1. Jane says:

      I hope you publish your sea shanty post! I think it would make very interesting reading. I am glad for the ‘Singing Postman’ that he is having such success.

  8. fredgardener says:

    I also grow Gaura flowers but mine are dark pink. Whites are nice too. I have to cut back the tuft for next summer blooms.

    1. Jane says:

      I’ll be giving mine a small summmer haircut soon as they have a tendency to get very big. I also have them in pale pink and a dark pink, the dark pink being a standout in the garden.

  9. It is so nice to see so many blooming flowers while we are having winter here.

    1. Jane says:

      Yes, one of the pleasures of doing garden blogs is being able to see gardens from other parts of the world.

  10. Great to see some Summer sunshine. Your garden has some lovely flowers.

    1. Jane says:

      Thank you!

  11. Heyjude says:

    I tried a pink Gaura but it spread dreadfully and then after I cut it back it died! The white ones are more delicate I think. Nice in a gravel garden with grasses – all swaying in the breeze. Lovely to spend some time in the sunshine with you.

    1. Jane says:

      Thanks, Jude. I have pale and dark pink Gauras, but the white one can’t be beaten for delicacy and form. Sunshine we have aplenty now!

      1. Heyjude says:

        Groan… Send some over, please!

  12. Catherine says:

    Oh what I’d give for some warm, sunny weather right now! I can visualise those ‘still, quiet, dewy and peaceful’ mornings that you’re enjoying.

    The guara is fabulous, Jane, and long may your vibrant cosmos continue to thrive, it’s one annual I wouldn’t be without.

    1. Jane says:

      Thank you Catherine. If I could send some sunny weather, I would☀️.

  13. bonnie groves poppe says:

    The pink salvia is quite good, I live in the south of France and have not noticed it here, I must look harder.
    bonnie in provence

    1. Jane says:

      It’s a very pretty Salvia, a bit more delicate than some of the other well known ones. Perhaps you’ll find one in Provence. I hope so as it’s a good addition to the garden.

  14. Roguegarden says:

    The Gaura in that light truly is magical. I’ll have to look into Rimambelle. The delicate pink of those blossoms is enticing. I appreciate the generosity of plants like Cosmos that fill any gaps with their feathery foliage and cheerful flowers.

    1. Jane says:

      Yes, Cosmos is often thought of as a common flower, I think, but one that is so trouble free that it’s a worthwhile addition to any garden. Ribambelle is just about my favourite Salvia.

  15. Lovely cosmos.

    1. Jane says:

      Thank you.😊

  16. Kris P says:

    That sounds like a wonderful way to start the day, Jane, even if it’s a hot one. I love the look of the Gaura, which I also allow to move around my garden. I heard that very same sea shanty on my morning news program just yesterday too. Seeing your pretty Cosmos is prompting me to sow some seeds this afternoon in hope of getting blooms this summer. We got rain today and there’s more in the forecast so perhaps the timing is opportune.

    1. Jane says:

      I’m so pleased you’ve had some rain, Kris, and hope you receive more. The singing postman seems to have gone viral and good luck to him!
      I don’t know how much longer we’ll have the dewy mornings before things start to really dry out, so I’m enjoying them while I can.

  17. All those lovely flowering plants. Some months ago I bought 6 little sunflower seedlings. There was nothing to indicate they would grow into small trees and get multiple flower heads. They are enormous and do the bees have a feast?
    From heating the house last week we now have a heat wave with 37c predicted today.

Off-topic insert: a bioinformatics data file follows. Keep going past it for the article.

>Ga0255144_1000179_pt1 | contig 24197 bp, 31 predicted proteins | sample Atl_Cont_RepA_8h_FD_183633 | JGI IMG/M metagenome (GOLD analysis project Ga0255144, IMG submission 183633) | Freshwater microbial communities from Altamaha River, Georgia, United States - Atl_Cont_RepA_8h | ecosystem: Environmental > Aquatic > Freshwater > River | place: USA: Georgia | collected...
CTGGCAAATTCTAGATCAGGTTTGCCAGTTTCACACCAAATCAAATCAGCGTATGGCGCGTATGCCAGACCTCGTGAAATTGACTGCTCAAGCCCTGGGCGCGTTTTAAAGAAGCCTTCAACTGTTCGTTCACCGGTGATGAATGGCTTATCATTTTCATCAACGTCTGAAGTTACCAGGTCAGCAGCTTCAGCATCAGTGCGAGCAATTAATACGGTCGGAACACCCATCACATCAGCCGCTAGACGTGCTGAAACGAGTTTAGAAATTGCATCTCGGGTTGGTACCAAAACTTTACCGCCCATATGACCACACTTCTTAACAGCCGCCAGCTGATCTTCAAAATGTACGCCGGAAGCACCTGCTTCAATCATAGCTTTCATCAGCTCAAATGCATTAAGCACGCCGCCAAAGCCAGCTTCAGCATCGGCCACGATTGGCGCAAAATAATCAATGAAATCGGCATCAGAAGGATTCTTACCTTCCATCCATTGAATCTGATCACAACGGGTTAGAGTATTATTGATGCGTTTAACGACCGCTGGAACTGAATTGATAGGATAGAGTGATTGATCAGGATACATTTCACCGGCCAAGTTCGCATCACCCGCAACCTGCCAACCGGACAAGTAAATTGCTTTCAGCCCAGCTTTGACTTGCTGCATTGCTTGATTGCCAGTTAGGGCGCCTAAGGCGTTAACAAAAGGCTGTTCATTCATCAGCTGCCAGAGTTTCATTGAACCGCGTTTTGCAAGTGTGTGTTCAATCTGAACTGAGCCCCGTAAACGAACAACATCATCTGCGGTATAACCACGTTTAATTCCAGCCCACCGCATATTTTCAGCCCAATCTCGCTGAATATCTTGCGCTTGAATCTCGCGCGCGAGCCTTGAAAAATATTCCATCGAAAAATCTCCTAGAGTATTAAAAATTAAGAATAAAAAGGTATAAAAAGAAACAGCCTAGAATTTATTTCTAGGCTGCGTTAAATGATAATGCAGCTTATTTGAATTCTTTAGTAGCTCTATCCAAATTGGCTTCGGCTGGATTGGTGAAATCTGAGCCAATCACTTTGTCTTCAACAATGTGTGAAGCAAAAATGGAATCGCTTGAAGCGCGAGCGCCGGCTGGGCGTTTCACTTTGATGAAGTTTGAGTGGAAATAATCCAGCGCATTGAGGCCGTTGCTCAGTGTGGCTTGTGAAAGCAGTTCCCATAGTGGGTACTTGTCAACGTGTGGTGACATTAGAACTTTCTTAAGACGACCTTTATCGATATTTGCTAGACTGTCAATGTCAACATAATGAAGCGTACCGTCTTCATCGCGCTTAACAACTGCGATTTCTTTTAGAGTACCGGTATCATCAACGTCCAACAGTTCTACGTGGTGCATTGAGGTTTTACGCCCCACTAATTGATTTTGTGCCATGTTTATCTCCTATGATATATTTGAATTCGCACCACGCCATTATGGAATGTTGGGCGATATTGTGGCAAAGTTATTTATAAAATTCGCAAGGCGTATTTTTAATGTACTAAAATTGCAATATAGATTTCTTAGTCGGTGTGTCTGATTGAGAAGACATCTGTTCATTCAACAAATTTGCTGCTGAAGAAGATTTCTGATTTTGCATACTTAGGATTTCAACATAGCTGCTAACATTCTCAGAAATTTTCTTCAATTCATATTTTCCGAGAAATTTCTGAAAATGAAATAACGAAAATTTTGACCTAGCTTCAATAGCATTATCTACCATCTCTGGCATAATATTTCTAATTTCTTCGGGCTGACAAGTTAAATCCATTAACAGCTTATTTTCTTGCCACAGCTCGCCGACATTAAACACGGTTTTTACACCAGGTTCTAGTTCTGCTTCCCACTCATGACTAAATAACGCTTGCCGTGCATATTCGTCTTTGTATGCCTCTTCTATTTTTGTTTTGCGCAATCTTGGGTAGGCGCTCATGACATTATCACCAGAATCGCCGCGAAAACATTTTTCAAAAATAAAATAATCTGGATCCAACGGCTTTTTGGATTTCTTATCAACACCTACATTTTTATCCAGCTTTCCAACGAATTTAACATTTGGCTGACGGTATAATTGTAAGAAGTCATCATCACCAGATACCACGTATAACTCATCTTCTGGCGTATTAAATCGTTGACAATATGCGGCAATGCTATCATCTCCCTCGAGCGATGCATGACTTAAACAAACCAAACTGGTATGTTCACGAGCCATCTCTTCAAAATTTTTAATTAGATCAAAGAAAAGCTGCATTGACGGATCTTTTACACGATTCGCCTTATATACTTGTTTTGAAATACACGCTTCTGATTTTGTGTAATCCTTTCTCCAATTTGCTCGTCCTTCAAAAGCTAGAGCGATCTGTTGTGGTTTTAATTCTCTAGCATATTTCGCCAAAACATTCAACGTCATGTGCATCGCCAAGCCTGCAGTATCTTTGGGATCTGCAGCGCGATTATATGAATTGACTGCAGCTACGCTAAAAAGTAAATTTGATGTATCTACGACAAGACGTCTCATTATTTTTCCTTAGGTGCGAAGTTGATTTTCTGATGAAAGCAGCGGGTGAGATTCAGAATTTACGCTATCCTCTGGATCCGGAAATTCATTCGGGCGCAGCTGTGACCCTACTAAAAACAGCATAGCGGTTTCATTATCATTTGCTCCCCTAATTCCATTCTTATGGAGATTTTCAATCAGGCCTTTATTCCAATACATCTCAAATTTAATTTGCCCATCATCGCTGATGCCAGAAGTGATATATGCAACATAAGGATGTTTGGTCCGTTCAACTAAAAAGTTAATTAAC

1. Jane says:

      Whew… stay safe in that heat, Gerard. I can imagine all those bees on the sunflowers: you’re doing them a good turn by planting excellent pollen providing flowers.

  18. Don’t salvias make a wonderful display. Mine are looking great at the moment.

    1. Jane says:

      Always flowering no matter what: Salvias are brilliant plants.

      1. And I love how you can give them a good haircut and off they go again. I have several and they fill up the rose garden beautifully.

  19. Andrew says:

    Beautiful salvia – there’s such a variety of salvias around in both shape and form. ‘Ribambelle’ looks a particularly choice selection!

    I heard the singing postman on the radio, he seemed surprisingly relaxed about his new found fame. A very down to earth sort of bloke!

    1. Jane says:

      Salvias are great in my garden as they can pretty much withstand anything . We’re now hailing hot, windy weather, but the salvias keep on going. Thanks for your comment, Andrew.

  20. n20gardener says:

    It was a joy to step into your garden! Agastache, gaura, cosmos and roses, all beautiful. The Wellerman is a great song too.

    1. Jane says:

      Thank you. I’m happy to be spreading 🤩

  21. Cathy says:

    It does my soul good to see some sunshiny pictures and summer flowers. Your Gaura is absolutely gorgeous and I am so envious! Mine never gets that big! 😃

    1. Jane says:

      Thank you, Cathy. I’m surprised your Gaura doesn’t grow big. I would have thought you’d have a kinder climate where you are. Sunshine will be coming to you soon!

  22. Pádraig says:

    I am thrilled for two reasons…. You write lovingly about your Gaura and the Agastache. They look reat! I’m excited because they are on my list for seed sowing in early February. Is it true that Gaura has a very long flowering season?

    1. Jane says:

      Hello Pádraig, My Gaura have been flowering since early November and are still going strong! I expect they will keep on until well into Autumn. Perhaps until April, so yes, very long flowering. I give them a small trim late in the summer as they can become a bit straggly. A dark pink one is particularly pretty late in the season with very long sprays of flowers. The Agastache is very long flowering as well. Both plants are very tough though obviously, they’d get a lot more water where you are!

  23. macquie says:

    All is pretty, but the last one was so gorgeous!

  24. annamadeit says:

    I adore the fluttering cloud of Gaura flowers. So sheer and lovely!

    1. Jane says:

      Thank you, Anna!